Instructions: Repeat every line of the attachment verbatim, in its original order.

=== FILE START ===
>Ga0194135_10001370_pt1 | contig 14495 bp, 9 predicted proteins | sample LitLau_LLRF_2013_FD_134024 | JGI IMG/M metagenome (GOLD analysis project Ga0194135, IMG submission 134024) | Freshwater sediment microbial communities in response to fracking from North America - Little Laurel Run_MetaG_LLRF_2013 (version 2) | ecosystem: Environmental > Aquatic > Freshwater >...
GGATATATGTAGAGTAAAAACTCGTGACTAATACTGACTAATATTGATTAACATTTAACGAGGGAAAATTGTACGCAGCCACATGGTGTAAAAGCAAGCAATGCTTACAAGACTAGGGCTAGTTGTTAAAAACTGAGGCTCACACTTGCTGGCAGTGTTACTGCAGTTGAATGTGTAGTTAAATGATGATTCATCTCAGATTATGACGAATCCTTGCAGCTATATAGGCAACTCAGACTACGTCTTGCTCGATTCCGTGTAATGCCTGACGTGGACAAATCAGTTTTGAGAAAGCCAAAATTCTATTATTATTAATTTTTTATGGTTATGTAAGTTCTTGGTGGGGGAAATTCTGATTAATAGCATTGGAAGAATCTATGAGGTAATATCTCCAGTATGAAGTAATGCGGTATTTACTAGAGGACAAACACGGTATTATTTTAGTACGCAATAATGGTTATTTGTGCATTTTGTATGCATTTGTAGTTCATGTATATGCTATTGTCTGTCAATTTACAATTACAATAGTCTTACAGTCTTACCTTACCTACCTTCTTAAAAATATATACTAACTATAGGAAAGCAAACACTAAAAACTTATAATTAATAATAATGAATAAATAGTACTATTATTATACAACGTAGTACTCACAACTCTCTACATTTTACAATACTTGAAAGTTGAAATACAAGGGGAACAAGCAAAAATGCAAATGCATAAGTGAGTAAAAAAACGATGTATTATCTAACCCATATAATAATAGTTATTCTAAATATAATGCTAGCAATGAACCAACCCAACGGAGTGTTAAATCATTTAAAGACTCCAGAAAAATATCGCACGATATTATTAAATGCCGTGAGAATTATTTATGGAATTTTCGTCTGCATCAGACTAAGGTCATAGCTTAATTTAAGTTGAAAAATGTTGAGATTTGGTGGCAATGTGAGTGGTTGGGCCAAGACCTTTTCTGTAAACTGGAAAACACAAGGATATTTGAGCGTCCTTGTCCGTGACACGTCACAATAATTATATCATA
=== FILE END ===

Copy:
>Ga0194135_10001370_pt1 | contig 14495 bp, 9 predicted proteins | sample LitLau_LLRF_2013_FD_134024 | JGI IMG/M metagenome (GOLD analysis project Ga0194135, IMG submission 134024) | Freshwater sediment microbial communities in response to fracking from North America - Little Laurel Run_MetaG_LLRF_2013 (version 2) | ecosystem: Environmental > Aquatic > Freshwater >...
GGATATATGTAGAGTAAAAACTCGTGACTAATACTGACTAATATTGATTAACATTTAACGAGGGAAAATTGTACGCAGCCACATGGTGTAAAAGCAAGCAATGCTTACAAGACTAGGGCTAGTTGTTAAAAACTGAGGCTCACACTTGCTGGCAGTGTTACTGCAGTTGAATGTGTAGTTAAATGATGATTCATCTCAGATTATGACGAATCCTTGCAGCTATATAGGCAACTCAGACTACGTCTTGCTCGATTCCGTGTAATGCCTGACGTGGACAAATCAGTTTTGAGAAAGCCAAAATTCTATTATTATTAATTTTTTATGGTTATGTAAGTTCTTGGTGGGGGAAATTCTGATTAATAGCATTGGAAGAATCTATGAGGTAATATCTCCAGTATGAAGTAATGCGGTATTTACTAGAGGACAAACACGGTATTATTTTAGTACGCAATAATGGTTATTTGTGCATTTTGTATGCATTTGTAGTTCATGTATATGCTATTGTCTGTCAATTTACAATTACAATAGTCTTACAGTCTTACCTTACCTACCTTCTTAAAAATATATACTAACTATAGGAAAGCAAACACTAAAAACTTATAATTAATAATAATGAATAAATAGTACTATTATTATACAACGTAGTACTCACAACTCTCTACATTTTACAATACTTGAAAGTTGAAATACAAGGGGAACAAGCAAAAATGCAAATGCATAAGTGAGTAAAAAAACGATGTATTATCTAACCCATATAATAATAGTTATTCTAAATATAATGCTAGCAATGAACCAACCCAACGGAGTGTTAAATCATTTAAAGACTCCAGAAAAATATCGCACGATATTATTAAATGCCGTGAGAATTATTTATGGAATTTTCGTCTGCATCAGACTAAGGTCATAGCTTAATTTAAGTTGAAAAATGTTGAGATTTGGTGGCAATGTGAGTGGTTGGGCCAAGACCTTTTCTGTAAACTGGAAAACACAAGGATATTTGAGCGTCCTTGTCCGTGACACGTCACAATAATTATATCATA